by Jeanne Adams
F ortran 95 is currently in balloting phase as a draft international standard. This standard will be published in 1996 or 1997. Another draft standard (Fortran 2000) is in progress, planned for release early in the next century.
In the interim between standards, the user community expressses needs for various features they want in Fortran. To respond to these needs, the international working group on Fortran has established a plan for "technical reports" to be released between formal standards. These reports are auxiliary to the current Fortran standard, and the features that are approved will be included in the next draft standard. This will allow those features to be available for use in the interim between standards, before the next draft standard is released.
The following topics are in various stages of development for release as technical reports in the international community:
This article discusses various aspects of the exception-handling technical report, while the other two reports will be discussed in subsequent articles.
- Exception handling
- Allocatable components and dummy arguments
- Interoperability with C
Many users of Fortran 90/95 employ numerical techniques to solve programming problems. These users are physicists and engineers who rely on robust numerical software for their results. However, current Fortran does not provide a means in the standard for handling exceptions such as division by zero and other floating-point exceptions.
Instead, if there are any mechanisms, they are provided in a variety of forms by vendors and the suppliers of library software. When many different options (or possibly no options) are used to handle exceptions, especially in floating-point arithmetic, there is little possibility of generating programs that are portable. If a floating-point overflow occurs, for example, the program may stop with an error, print a message and stop, or print a message and continue, depending on the vendor software.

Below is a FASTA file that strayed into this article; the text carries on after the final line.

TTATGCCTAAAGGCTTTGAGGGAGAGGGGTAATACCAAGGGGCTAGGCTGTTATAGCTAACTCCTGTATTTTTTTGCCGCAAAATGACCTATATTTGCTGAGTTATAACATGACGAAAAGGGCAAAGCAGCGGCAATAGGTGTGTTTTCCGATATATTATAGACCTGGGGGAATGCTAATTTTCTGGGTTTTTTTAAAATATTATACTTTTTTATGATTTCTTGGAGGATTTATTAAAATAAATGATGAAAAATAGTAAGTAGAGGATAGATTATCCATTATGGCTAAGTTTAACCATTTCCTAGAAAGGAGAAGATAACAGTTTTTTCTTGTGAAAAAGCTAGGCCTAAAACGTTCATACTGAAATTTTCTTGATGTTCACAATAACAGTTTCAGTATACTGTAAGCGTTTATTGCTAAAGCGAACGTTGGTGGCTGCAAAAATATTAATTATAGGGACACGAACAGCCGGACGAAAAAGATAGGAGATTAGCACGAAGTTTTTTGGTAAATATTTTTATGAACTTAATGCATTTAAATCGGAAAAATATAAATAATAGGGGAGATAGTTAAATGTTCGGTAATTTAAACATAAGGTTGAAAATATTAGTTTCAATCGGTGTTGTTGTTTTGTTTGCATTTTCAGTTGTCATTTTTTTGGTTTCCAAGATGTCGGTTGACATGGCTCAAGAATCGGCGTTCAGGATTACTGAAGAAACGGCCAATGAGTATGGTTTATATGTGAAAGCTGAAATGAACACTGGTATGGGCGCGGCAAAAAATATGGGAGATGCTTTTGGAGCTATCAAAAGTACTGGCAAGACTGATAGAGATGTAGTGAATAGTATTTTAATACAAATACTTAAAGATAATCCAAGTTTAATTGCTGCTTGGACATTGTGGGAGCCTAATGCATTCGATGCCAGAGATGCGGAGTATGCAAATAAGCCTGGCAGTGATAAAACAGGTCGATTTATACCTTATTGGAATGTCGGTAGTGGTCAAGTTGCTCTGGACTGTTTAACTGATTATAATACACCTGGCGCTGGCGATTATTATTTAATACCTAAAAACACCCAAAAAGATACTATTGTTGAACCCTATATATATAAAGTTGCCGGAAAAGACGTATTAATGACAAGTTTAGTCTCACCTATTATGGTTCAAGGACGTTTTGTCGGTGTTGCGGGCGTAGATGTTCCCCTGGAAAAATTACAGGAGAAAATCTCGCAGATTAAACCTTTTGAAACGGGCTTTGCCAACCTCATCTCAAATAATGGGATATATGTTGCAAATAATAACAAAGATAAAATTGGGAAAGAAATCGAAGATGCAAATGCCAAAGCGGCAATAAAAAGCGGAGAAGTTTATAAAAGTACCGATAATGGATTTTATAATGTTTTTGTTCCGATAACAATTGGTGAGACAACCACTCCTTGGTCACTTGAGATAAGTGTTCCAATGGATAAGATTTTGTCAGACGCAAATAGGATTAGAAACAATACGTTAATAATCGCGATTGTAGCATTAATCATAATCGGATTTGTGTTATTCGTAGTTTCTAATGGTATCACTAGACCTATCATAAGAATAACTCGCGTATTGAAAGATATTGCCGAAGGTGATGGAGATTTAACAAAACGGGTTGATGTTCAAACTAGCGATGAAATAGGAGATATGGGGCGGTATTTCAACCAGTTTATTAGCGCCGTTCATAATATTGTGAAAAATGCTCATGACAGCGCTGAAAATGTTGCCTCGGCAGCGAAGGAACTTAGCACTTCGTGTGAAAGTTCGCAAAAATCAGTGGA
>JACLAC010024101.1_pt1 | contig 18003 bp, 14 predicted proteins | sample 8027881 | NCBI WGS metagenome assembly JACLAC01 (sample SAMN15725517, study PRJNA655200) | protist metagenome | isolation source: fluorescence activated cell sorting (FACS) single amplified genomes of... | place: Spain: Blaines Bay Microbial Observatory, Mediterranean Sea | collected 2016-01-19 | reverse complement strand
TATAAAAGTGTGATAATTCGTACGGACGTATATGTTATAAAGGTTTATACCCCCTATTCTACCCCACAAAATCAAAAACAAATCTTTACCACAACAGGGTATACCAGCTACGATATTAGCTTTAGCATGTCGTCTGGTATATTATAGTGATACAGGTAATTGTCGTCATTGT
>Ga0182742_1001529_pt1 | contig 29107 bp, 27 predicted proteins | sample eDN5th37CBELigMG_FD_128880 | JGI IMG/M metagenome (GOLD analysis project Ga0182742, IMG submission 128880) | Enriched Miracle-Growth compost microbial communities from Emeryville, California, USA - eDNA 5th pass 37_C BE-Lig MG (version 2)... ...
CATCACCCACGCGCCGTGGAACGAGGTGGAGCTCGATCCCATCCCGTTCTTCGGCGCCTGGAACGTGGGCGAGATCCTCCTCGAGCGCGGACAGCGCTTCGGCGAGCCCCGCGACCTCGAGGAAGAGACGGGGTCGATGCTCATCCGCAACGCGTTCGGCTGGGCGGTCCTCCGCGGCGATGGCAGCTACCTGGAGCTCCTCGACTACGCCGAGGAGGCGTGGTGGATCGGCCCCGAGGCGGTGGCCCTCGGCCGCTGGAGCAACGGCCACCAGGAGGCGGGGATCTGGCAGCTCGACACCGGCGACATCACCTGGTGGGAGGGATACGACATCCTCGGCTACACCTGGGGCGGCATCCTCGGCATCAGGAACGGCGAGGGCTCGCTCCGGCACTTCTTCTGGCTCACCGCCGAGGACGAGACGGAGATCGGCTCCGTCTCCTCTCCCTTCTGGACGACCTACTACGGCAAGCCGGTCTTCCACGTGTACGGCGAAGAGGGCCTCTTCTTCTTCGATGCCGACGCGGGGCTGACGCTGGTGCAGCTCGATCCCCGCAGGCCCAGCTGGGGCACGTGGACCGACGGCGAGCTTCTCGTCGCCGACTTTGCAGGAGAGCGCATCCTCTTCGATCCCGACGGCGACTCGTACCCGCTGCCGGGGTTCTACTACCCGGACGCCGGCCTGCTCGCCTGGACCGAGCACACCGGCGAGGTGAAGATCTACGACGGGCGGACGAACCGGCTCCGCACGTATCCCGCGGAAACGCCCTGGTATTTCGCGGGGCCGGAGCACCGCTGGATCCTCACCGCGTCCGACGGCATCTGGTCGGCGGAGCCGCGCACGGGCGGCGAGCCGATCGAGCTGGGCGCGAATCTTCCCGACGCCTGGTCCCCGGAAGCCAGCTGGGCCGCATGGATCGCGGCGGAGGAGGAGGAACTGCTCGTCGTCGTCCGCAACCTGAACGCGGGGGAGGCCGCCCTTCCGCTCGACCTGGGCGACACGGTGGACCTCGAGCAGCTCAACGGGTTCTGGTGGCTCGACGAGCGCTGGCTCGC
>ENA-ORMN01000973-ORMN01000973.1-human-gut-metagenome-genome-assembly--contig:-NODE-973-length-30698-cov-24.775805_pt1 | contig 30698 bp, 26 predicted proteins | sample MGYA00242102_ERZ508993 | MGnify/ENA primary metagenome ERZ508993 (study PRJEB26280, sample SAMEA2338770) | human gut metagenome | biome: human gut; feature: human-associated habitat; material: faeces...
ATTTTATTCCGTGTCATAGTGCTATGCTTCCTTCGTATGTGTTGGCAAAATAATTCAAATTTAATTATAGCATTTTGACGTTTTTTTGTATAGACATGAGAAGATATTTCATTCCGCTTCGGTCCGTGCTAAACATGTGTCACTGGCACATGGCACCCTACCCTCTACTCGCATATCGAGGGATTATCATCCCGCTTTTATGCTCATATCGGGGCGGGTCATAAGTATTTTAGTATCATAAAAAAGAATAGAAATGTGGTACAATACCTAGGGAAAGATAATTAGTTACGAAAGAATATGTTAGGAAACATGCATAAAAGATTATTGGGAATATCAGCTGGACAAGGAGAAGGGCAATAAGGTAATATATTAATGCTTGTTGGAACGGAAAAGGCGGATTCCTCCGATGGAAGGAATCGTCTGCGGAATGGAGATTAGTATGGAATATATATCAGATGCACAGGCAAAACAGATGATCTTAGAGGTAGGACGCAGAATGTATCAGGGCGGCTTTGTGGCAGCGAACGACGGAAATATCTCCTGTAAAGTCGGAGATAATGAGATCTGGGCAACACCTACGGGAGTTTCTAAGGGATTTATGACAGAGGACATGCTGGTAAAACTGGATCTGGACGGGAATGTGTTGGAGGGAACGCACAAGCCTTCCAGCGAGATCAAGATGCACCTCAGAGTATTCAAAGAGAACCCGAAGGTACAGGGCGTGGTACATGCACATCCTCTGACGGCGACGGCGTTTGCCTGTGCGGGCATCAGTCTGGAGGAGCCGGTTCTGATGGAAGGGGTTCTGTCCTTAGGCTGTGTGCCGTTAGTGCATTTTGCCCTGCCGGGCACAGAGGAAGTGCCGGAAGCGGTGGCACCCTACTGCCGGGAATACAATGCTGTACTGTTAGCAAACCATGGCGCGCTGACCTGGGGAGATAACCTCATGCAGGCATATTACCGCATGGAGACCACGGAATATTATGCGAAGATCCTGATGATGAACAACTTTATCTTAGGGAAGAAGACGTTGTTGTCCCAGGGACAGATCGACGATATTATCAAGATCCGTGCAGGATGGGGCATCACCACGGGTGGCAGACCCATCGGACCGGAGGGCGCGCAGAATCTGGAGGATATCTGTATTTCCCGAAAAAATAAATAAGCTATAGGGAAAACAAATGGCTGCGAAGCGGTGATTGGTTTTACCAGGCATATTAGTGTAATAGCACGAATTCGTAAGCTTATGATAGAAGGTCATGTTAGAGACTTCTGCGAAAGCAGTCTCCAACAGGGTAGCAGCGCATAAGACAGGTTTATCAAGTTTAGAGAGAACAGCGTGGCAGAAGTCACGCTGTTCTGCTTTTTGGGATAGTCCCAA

The Institute of Electrical and Electronics Engineers (IEEE) has provided a standard for floating-point arithmetic, IEEE 754-1985, and has built into it five floating-point exceptions:
The standard also includes a flag for rounding mode (nearest, up, down, to zero) and flags for stopping when an exception does occur. These flags may be either software- or hardware-generated.
- Invalid operation
For compilers that do not support the IEEE arithmetic standard, the plan for exception handling is to require support only of overflow and divide-by-zero in Fortran.
Fortran experts from the European community have been lobbying for exception handling for more than ten years. In fact, as early as 1980, members were sent to meetings of X3J3 (the U.S. Fortran standards committee) with proposals they wanted for "Fortran 88." The members of X3J3 could not reach an agreement and rejected the proposals at that time as too complex.
More recently, two new approaches have been considered. One was to introduce a new construct (ENABLE) and all that it required into the language. The approach was to offer a considerably simplified version of the ENABLE construct proposal that had the possibility of extension in the future. This approach has general support for the long term. However, X3J3 rejected this for Fortran 95 in a formal ballot and the international community agreed to discontinue work on it because it was felt that it would slow progress on the completion of Fortran 95.